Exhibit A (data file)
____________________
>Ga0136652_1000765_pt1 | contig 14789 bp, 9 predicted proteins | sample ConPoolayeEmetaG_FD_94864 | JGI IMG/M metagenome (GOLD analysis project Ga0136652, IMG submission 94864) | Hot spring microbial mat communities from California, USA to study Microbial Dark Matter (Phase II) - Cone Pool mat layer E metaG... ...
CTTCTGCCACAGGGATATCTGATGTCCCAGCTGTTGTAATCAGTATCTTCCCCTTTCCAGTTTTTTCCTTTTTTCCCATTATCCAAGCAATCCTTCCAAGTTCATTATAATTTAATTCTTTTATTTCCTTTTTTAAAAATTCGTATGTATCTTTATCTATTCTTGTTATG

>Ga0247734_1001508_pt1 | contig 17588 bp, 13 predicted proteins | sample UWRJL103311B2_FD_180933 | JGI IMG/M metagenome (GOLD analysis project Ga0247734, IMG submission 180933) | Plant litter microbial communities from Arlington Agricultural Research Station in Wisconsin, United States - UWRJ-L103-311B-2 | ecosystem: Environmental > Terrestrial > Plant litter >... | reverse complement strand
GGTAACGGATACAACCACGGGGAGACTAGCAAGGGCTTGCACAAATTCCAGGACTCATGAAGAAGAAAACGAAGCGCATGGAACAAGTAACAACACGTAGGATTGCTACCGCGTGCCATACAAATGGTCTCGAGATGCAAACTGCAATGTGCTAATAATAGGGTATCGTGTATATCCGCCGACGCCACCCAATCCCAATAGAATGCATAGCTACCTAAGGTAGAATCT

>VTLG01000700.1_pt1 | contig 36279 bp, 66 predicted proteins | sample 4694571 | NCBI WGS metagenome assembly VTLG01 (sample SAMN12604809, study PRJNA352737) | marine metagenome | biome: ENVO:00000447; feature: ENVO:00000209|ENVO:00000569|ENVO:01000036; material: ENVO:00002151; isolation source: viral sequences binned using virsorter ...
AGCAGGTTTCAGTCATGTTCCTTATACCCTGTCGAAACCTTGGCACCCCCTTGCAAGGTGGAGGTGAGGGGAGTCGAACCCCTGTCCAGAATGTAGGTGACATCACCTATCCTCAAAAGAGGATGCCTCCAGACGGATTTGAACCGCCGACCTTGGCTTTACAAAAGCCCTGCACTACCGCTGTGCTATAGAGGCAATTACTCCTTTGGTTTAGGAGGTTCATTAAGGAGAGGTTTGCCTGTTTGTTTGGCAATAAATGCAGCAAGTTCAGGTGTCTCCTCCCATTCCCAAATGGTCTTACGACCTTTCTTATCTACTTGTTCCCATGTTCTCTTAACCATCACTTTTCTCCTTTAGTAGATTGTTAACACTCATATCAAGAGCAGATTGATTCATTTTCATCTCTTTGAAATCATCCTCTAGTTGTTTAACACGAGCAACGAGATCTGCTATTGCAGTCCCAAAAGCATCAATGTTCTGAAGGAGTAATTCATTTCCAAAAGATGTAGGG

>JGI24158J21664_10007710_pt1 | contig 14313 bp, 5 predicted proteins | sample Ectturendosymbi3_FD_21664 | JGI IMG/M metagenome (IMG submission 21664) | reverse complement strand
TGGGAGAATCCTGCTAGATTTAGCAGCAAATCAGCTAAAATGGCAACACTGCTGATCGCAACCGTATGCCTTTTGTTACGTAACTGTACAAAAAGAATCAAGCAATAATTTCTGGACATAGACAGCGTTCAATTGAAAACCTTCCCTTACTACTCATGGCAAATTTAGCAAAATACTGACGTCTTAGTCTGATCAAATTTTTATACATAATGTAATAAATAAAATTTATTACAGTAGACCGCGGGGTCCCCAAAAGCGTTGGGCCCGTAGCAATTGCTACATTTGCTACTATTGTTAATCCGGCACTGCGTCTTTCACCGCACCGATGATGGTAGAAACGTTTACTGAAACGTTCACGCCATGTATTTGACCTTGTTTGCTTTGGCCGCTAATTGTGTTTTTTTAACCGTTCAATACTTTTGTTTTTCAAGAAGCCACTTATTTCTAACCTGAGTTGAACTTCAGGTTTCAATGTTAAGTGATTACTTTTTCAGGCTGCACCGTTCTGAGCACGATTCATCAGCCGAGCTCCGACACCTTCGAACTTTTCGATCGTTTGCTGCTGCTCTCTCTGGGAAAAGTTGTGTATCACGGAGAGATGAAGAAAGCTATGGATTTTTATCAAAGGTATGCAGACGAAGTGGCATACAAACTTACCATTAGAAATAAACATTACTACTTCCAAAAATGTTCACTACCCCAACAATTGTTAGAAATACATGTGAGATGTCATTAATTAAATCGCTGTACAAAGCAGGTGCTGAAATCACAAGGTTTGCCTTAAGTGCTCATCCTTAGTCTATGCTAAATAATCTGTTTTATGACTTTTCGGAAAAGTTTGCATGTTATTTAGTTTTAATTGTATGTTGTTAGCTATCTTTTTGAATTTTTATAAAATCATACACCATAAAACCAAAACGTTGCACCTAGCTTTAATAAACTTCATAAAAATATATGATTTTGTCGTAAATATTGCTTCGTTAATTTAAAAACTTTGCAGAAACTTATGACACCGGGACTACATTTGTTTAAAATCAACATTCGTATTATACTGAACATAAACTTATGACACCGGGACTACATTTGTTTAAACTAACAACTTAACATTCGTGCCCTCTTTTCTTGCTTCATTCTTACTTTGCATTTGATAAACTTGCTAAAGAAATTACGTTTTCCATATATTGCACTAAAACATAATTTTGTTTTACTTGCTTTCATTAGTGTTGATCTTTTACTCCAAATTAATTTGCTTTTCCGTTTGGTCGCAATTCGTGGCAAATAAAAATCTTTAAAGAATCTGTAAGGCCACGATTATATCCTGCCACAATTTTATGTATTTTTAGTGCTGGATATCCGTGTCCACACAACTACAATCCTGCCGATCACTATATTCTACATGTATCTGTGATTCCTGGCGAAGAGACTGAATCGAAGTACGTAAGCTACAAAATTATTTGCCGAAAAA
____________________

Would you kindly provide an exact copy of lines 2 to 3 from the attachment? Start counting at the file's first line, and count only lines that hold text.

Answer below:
CTTCTGCCACAGGGATATCTGATGTCCCAGCTGTTGTAATCAGTATCTTCCCCTTTCCAGTTTTTTCCTTTTTTCCCATTATCCAAGCAATCCTTCCAAGTTCATTATAATTTAATTCTTTTATTTCCTTTTTTAAAAATTCGTATGTATCTTTATCTATTCTTGTTATG

>Ga0247734_1001508_pt1 | contig 17588 bp, 13 predicted proteins | sample UWRJL103311B2_FD_180933 | JGI IMG/M metagenome (GOLD analysis project Ga0247734, IMG submission 180933) | Plant litter microbial communities from Arlington Agricultural Research Station in Wisconsin, United States - UWRJ-L103-311B-2 | ecosystem: Environmental > Terrestrial > Plant litter >... | reverse complement strand